Wednesday, November 16, 2016

Wisconsin and many reasons

In social science we recognize that there is more than one reason that explains social phenomena. It is the one good impulse behind the complicated models we use in academic writing to try to prove a particular hypothesis, but leaves most people out of the conversation. This is a frequent complaint we hear that our journals are too mathematically oriented and don't address real world concerns. But like with many bad ideas, there is more than a grain of truth in the premise. There is no direct cause and effect that makes one thing the true answer. It is many things.

So why did Hillary Clinton lose Wisconsin to Donald Trump (by a skinny 27,000 votes)? There are most likely many reasons. First and foremost, the decline in voter turnout. As of today the total vote cast in Wisconsin is down 120,000 votes from 2012. Based on Dave Wasserman's vote count total (which seems very comprehensive) and state archives, that decline is almost all explained by the reduction in the Clinton vote from where Barack Obama stood in 2012. Obama 1.62 Million in 2012 and Clinton 1.382 Million while the Romney to Trump vote was down only 5000.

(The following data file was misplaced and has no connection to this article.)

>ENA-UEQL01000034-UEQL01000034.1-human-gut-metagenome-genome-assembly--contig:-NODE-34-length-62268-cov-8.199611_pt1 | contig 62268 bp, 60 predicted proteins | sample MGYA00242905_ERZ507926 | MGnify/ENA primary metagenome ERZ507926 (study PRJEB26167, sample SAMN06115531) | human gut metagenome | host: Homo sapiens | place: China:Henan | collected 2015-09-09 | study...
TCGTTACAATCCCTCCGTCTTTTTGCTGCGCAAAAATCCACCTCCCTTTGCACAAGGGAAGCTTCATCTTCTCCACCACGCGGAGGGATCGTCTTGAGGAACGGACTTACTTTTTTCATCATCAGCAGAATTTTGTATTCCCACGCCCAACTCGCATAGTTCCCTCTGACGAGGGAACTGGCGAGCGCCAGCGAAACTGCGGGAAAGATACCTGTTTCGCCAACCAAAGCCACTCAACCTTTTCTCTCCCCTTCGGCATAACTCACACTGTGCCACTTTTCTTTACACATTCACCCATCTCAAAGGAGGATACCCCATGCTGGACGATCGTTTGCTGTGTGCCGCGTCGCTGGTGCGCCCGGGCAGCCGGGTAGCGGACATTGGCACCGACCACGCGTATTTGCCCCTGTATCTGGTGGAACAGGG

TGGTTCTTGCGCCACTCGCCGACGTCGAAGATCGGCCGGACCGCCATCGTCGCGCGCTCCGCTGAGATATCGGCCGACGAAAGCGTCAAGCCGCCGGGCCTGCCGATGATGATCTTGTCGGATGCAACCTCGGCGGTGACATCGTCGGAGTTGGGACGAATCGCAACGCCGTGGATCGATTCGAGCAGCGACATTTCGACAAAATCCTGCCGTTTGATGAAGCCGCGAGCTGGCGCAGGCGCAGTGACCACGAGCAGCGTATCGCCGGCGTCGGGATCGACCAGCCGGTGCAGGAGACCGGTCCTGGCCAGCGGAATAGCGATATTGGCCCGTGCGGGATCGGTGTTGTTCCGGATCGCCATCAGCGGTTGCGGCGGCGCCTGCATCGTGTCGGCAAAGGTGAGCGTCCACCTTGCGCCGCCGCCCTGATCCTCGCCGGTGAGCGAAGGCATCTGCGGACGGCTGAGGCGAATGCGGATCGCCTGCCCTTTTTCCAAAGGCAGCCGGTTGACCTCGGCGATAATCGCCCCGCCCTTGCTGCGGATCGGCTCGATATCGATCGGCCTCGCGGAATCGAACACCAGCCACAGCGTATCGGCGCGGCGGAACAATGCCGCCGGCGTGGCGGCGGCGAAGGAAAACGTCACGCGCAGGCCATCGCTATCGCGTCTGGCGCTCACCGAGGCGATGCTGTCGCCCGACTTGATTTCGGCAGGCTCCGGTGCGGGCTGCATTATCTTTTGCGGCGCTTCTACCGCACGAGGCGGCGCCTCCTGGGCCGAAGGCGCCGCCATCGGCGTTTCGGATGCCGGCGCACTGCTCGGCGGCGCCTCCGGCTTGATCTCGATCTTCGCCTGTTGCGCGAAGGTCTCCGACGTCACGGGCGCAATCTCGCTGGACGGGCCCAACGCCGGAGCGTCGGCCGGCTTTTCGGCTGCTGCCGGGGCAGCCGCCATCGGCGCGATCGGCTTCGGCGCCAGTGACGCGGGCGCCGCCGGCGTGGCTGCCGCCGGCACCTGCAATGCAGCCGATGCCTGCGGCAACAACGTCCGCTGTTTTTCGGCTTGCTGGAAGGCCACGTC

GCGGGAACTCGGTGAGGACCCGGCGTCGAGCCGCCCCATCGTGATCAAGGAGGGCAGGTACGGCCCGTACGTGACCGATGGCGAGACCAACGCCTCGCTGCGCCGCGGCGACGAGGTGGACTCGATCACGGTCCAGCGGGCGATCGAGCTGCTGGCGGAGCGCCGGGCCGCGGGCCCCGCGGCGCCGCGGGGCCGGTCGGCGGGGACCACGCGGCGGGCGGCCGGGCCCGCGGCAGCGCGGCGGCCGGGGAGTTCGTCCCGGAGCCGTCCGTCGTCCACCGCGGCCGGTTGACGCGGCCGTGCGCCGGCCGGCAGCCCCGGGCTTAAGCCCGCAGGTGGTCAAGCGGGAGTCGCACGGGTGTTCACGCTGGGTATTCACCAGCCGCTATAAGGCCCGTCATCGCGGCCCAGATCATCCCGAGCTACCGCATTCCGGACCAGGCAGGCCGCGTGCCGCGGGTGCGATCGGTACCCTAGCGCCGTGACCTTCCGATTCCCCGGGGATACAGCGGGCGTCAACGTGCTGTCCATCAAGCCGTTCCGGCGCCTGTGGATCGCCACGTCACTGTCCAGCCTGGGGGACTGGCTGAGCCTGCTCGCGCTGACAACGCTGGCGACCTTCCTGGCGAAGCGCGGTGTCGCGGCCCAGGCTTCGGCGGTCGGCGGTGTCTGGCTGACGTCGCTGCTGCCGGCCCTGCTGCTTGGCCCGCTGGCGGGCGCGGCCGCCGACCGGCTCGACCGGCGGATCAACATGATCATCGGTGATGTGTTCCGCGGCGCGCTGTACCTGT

In Milwaukee county alone the turnout was down 52,000 votes from 2012 and there is a great explanation of most all of Clinton's loss of 27,000 statewide. However, in Dane County (home to Madison) the vote total was about the same as in 2012 and Clinton actually performed a small amount better than Obama (2000 votes) and overall turnout was up 6000 plus. Clinton also did a small amount better than Obama in suburban Waukesha County (where she and other democrats do poorly but still) while Trump was down 20,000 votes from Romney's total four years earlier. In fact, across the three counties Clinton's margin increased over Obama's by 20,000 (245,811 from 225,425).

So the rest of the state must have been a disaster. And it was. Compare the 2012 map with the 2016 map and you can easily see the wave of red that took over other counties in the state. So the question is still why? The mix of answers that we have seen across the flipped states probably apply ... voter suppression (a form of racism), the impulse for change, poor campaign messaging and tactics (for the region), the email nonsense, sexism and general lack of enthusiasm for the candidates. In order to address these issues the Democratic Party should take the time in 2017 to go talk to voters in the flipped counties and get a sense for what is on their minds. This is critical to mount a comeback at the state and local level in 2018.

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